Jayne Building

242-244 Chestnut St.

Philadelphia, PA



Philadelphia ’s first skyscraper, the eight-story, granite- fronted Jayne Building was designed by architect William Johnston, who died before the construction reached the second story. Dr. David Jayne asked Walter to superintend the completion of this building.  


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Philadelphia, Baltimore & Wilmington Railroad Depot, Elevation

SE corner 11th and Market Sts.

Philadelphia , PA


The northern terminus of this railroad was at Broad Street & Washington Avenues. The railroad’s president, Matthew Newkirk, commissioned Walter to build a depot on Market Street to which passengers would be transported by horse-drawn cars. The design shows the challenge of modifying Greek forms for an entirely new building type.


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Detalles del Atajamar La Guayra, 1843

The financial setbacks begun by the Panic of 1837 triggered Walter’s [first] bankruptcy in 1842. With little or no prospect of architectural work at home, Walter accepted a commission as civil engineer to design a breakwater for the port of LaGuayra , Venezuela . Away for almost two years, Walter lost his oldest son, 19-year old Joseph, to fever on the trip. He returned to Philadelphia in 1845, but was never fully compensated for his services by the Venezuelan government. He sued, and his case was eventually represented by Secretary of State, Daniel Webster.

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Plano Para Mejorar el Puerto de La Guayra, 1843

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Plano de la Casa Para la Capitania de Puerto, 1844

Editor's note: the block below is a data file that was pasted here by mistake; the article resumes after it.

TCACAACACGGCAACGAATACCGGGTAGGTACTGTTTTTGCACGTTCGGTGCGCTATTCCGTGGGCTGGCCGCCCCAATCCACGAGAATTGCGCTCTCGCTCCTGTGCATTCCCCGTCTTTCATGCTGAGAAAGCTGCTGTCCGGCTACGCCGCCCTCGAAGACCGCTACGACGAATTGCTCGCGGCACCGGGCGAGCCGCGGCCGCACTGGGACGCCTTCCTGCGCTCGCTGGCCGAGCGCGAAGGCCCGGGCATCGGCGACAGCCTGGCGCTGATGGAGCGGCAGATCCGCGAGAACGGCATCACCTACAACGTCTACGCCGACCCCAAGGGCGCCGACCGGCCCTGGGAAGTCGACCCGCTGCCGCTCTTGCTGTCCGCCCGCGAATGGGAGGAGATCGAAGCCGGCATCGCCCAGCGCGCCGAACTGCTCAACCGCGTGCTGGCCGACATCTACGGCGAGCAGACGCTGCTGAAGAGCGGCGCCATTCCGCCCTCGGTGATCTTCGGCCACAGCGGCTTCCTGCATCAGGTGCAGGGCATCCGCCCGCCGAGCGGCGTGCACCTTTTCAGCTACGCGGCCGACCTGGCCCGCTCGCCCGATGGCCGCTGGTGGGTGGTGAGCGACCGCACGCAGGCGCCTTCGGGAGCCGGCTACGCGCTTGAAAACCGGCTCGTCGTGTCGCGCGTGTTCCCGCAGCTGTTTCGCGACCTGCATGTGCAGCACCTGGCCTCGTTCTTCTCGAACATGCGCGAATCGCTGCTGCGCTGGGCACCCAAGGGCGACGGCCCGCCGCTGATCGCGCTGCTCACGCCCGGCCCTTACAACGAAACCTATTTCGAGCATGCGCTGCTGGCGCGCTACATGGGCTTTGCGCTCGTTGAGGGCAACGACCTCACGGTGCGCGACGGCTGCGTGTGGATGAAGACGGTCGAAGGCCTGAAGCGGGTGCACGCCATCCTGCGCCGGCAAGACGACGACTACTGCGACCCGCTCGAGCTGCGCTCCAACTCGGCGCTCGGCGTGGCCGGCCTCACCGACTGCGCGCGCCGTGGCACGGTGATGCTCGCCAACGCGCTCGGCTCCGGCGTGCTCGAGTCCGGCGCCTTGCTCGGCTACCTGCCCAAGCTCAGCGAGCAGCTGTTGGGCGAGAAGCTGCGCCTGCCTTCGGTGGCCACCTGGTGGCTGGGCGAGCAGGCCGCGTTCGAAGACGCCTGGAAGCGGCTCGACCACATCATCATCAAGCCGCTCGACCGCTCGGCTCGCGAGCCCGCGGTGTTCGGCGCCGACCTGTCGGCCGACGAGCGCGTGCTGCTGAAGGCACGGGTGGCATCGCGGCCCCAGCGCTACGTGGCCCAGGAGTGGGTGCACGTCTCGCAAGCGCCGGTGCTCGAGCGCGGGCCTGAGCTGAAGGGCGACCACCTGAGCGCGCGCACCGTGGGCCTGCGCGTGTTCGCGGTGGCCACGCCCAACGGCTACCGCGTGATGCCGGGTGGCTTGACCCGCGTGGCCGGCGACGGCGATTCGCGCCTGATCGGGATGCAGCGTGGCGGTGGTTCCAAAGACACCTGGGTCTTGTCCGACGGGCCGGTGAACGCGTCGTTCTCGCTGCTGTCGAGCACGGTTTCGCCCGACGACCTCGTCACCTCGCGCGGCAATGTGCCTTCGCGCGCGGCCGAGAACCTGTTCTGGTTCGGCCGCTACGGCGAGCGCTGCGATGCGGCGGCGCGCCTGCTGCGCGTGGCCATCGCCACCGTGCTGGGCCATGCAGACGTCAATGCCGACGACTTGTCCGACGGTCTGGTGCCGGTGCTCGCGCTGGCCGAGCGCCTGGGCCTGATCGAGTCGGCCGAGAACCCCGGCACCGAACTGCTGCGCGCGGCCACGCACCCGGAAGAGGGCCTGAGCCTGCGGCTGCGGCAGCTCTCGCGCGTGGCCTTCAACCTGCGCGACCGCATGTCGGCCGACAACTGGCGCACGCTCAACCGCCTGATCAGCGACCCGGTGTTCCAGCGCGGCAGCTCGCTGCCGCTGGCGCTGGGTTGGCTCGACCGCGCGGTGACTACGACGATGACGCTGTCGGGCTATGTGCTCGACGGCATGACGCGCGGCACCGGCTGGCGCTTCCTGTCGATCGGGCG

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Arsenal at Harper's Ferry, Elevation

Harper’s Ferry, VA


The timing of this design was interesting in that it was produced just nine months before John Brown’s infamous raid on the site. Though the project remained unbuilt, this drawing shows how Walter’s drafting skill could make even a plain brick structure appear rich and imposing.


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Sketch for the Baptist Home, Competition Entry


17th and Norris Sts.

Philadelphia, PA


Three decades before, in his lectures at the Franklin Institute, Walter derided mansardic designs as “fanciful and frivolous…deformed…fripperies.” But Walter’s success as an architect was largely due to his lifelong open-mindedness. While he never lost his convictions concerning the classic logic of architecture, he was always able to accommodate to the changing fashions and desires of his clients. By 1872, High style was French Baroque characterized by the Second Empire.


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